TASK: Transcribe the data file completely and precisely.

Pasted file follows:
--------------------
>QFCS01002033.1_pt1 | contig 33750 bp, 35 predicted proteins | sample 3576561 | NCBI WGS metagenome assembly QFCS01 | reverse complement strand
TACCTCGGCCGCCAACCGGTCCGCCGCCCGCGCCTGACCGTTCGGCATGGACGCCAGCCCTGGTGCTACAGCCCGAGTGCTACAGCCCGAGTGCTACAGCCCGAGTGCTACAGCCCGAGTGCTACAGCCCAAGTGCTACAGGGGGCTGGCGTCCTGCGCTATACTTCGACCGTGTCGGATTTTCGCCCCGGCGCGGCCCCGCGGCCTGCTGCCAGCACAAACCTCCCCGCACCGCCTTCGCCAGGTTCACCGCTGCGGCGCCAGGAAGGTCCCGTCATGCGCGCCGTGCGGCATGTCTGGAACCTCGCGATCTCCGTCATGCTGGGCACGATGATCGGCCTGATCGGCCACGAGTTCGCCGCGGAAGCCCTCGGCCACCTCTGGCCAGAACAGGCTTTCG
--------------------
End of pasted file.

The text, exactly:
>QFCS01002033.1_pt1 | contig 33750 bp, 35 predicted proteins | sample 3576561 | NCBI WGS metagenome assembly QFCS01 | reverse complement strand
TACCTCGGCCGCCAACCGGTCCGCCGCCCGCGCCTGACCGTTCGGCATGGACGCCAGCCCTGGTGCTACAGCCCGAGTGCTACAGCCCGAGTGCTACAGCCCGAGTGCTACAGCCCGAGTGCTACAGCCCAAGTGCTACAGGGGGCTGGCGTCCTGCGCTATACTTCGACCGTGTCGGATTTTCGCCCCGGCGCGGCCCCGCGGCCTGCTGCCAGCACAAACCTCCCCGCACCGCCTTCGCCAGGTTCACCGCTGCGGCGCCAGGAAGGTCCCGTCATGCGCGCCGTGCGGCATGTCTGGAACCTCGCGATCTCCGTCATGCTGGGCACGATGATCGGCCTGATCGGCCACGAGTTCGCCGCGGAAGCCCTCGGCCACCTCTGGCCAGAACAGGCTTTCG